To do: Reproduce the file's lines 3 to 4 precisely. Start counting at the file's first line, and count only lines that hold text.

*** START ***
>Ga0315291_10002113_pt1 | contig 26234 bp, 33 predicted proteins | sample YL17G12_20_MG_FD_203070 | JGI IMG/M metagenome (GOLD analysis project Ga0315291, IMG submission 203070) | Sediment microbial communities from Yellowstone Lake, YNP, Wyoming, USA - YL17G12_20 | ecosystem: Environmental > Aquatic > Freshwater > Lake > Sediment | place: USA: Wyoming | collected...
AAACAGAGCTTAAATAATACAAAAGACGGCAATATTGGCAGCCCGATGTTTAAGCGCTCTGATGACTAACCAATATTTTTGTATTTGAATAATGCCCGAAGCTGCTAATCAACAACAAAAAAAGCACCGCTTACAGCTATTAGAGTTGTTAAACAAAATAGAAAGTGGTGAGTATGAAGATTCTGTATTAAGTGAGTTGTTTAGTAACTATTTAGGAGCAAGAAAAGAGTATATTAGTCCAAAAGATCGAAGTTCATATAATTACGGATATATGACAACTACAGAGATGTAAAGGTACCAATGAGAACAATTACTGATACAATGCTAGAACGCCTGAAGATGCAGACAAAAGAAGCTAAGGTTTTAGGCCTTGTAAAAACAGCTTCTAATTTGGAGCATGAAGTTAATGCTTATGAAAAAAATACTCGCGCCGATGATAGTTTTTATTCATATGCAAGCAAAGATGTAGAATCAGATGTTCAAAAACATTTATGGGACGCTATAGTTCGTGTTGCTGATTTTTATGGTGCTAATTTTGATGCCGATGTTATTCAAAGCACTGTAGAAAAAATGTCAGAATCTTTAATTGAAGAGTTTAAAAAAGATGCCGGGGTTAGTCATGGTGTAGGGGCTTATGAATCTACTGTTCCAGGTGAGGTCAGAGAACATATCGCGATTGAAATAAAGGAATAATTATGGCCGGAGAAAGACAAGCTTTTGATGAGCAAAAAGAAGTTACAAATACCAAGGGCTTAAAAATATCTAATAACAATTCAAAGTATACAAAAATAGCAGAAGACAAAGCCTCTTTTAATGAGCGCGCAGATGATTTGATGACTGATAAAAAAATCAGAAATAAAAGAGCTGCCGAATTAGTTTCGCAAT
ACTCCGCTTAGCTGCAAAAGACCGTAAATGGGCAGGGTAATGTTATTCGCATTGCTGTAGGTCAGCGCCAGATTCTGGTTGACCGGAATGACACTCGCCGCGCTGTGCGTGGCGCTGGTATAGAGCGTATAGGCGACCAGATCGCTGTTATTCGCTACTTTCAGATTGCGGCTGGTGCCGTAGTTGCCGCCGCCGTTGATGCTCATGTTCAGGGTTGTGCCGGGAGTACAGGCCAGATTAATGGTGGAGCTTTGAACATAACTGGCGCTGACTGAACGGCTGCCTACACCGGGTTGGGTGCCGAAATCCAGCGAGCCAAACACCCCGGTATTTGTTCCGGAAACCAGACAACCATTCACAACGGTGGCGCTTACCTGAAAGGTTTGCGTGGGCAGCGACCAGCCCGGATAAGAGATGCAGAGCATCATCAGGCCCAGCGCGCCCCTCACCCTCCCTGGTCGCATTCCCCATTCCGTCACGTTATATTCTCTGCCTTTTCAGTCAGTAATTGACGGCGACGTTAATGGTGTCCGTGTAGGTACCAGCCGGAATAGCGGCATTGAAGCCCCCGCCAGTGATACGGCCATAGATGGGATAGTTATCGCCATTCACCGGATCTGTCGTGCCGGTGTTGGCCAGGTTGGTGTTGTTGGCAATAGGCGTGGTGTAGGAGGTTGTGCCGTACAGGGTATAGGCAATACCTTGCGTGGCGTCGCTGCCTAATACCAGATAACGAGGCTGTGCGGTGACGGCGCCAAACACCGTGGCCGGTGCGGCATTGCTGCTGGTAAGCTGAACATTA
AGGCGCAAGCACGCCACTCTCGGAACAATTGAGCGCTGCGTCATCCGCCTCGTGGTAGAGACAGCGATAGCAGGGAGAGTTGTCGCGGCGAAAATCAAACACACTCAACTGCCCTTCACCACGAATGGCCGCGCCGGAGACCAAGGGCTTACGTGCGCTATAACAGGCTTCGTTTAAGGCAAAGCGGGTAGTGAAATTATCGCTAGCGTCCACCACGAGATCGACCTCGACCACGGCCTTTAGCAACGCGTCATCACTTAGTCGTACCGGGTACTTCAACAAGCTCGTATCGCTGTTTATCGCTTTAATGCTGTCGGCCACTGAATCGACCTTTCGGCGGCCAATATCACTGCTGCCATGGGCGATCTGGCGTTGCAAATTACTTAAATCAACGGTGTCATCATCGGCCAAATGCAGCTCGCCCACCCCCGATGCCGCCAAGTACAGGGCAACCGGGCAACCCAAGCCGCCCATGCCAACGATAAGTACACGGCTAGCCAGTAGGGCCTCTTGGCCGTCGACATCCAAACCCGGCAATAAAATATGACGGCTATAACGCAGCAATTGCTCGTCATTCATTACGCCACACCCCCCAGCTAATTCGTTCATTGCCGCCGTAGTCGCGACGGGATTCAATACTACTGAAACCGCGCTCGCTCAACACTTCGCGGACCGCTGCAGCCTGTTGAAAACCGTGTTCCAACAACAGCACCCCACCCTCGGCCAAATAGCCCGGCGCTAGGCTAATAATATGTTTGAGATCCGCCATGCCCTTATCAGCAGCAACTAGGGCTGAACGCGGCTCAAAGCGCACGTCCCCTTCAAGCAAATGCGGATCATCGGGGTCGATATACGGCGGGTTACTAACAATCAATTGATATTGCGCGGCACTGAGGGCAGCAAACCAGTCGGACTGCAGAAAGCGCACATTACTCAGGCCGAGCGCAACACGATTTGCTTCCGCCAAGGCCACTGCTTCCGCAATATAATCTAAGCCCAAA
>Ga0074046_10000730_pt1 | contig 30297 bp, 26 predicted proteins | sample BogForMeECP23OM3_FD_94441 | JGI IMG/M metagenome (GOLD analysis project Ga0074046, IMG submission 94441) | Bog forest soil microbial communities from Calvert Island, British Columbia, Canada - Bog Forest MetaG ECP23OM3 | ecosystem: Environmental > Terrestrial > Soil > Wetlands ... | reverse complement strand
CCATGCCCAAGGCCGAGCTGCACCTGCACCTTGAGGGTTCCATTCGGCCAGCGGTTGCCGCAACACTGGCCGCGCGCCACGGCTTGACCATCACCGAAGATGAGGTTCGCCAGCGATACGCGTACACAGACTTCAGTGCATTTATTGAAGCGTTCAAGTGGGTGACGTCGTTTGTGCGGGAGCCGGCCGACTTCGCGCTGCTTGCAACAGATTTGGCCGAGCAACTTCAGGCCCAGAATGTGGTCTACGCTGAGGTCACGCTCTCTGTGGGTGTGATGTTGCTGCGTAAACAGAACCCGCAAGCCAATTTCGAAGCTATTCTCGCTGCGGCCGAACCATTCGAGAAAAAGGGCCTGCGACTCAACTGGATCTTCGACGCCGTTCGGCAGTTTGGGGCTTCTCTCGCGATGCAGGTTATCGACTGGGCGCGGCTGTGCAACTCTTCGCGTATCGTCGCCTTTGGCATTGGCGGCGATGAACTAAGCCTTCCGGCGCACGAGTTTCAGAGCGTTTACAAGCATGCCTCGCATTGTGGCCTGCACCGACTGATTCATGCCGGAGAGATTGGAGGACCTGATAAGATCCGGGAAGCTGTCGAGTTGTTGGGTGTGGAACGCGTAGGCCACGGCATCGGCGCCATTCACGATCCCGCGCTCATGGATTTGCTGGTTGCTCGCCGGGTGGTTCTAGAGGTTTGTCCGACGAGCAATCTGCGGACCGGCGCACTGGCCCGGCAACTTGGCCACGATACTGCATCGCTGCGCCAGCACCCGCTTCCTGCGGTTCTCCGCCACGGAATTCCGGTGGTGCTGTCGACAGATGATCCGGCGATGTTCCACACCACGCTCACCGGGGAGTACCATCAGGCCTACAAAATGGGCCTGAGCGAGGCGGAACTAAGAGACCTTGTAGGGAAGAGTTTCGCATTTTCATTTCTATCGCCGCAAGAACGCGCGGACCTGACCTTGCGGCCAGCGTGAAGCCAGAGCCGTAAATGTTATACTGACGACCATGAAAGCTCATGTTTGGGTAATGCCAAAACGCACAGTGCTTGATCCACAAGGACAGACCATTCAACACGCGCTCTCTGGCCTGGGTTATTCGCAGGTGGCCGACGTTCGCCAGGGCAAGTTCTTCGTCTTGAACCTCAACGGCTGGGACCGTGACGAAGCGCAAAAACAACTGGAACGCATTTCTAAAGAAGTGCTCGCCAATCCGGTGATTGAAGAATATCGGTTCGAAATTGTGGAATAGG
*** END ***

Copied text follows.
ACTCCGCTTAGCTGCAAAAGACCGTAAATGGGCAGGGTAATGTTATTCGCATTGCTGTAGGTCAGCGCCAGATTCTGGTTGACCGGAATGACACTCGCCGCGCTGTGCGTGGCGCTGGTATAGAGCGTATAGGCGACCAGATCGCTGTTATTCGCTACTTTCAGATTGCGGCTGGTGCCGTAGTTGCCGCCGCCGTTGATGCTCATGTTCAGGGTTGTGCCGGGAGTACAGGCCAGATTAATGGTGGAGCTTTGAACATAACTGGCGCTGACTGAACGGCTGCCTACACCGGGTTGGGTGCCGAAATCCAGCGAGCCAAACACCCCGGTATTTGTTCCGGAAACCAGACAACCATTCACAACGGTGGCGCTTACCTGAAAGGTTTGCGTGGGCAGCGACCAGCCCGGATAAGAGATGCAGAGCATCATCAGGCCCAGCGCGCCCCTCACCCTCCCTGGTCGCATTCCCCATTCCGTCACGTTATATTCTCTGCCTTTTCAGTCAGTAATTGACGGCGACGTTAATGGTGTCCGTGTAGGTACCAGCCGGAATAGCGGCATTGAAGCCCCCGCCAGTGATACGGCCATAGATGGGATAGTTATCGCCATTCACCGGATCTGTCGTGCCGGTGTTGGCCAGGTTGGTGTTGTTGGCAATAGGCGTGGTGTAGGAGGTTGTGCCGTACAGGGTATAGGCAATACCTTGCGTGGCGTCGCTGCCTAATACCAGATAACGAGGCTGTGCGGTGACGGCGCCAAACACCGTGGCCGGTGCGGCATTGCTGCTGGTAAGCTGAACATTA
AGGCGCAAGCACGCCACTCTCGGAACAATTGAGCGCTGCGTCATCCGCCTCGTGGTAGAGACAGCGATAGCAGGGAGAGTTGTCGCGGCGAAAATCAAACACACTCAACTGCCCTTCACCACGAATGGCCGCGCCGGAGACCAAGGGCTTACGTGCGCTATAACAGGCTTCGTTTAAGGCAAAGCGGGTAGTGAAATTATCGCTAGCGTCCACCACGAGATCGACCTCGACCACGGCCTTTAGCAACGCGTCATCACTTAGTCGTACCGGGTACTTCAACAAGCTCGTATCGCTGTTTATCGCTTTAATGCTGTCGGCCACTGAATCGACCTTTCGGCGGCCAATATCACTGCTGCCATGGGCGATCTGGCGTTGCAAATTACTTAAATCAACGGTGTCATCATCGGCCAAATGCAGCTCGCCCACCCCCGATGCCGCCAAGTACAGGGCAACCGGGCAACCCAAGCCGCCCATGCCAACGATAAGTACACGGCTAGCCAGTAGGGCCTCTTGGCCGTCGACATCCAAACCCGGCAATAAAATATGACGGCTATAACGCAGCAATTGCTCGTCATTCATTACGCCACACCCCCCAGCTAATTCGTTCATTGCCGCCGTAGTCGCGACGGGATTCAATACTACTGAAACCGCGCTCGCTCAACACTTCGCGGACCGCTGCAGCCTGTTGAAAACCGTGTTCCAACAACAGCACCCCACCCTCGGCCAAATAGCCCGGCGCTAGGCTAATAATATGTTTGAGATCCGCCATGCCCTTATCAGCAGCAACTAGGGCTGAACGCGGCTCAAAGCGCACGTCCCCTTCAAGCAAATGCGGATCATCGGGGTCGATATACGGCGGGTTACTAACAATCAATTGATATTGCGCGGCACTGAGGGCAGCAAACCAGTCGGACTGCAGAAAGCGCACATTACTCAGGCCGAGCGCAACACGATTTGCTTCCGCCAAGGCCACTGCTTCCGCAATATAATCTAAGCCCAAA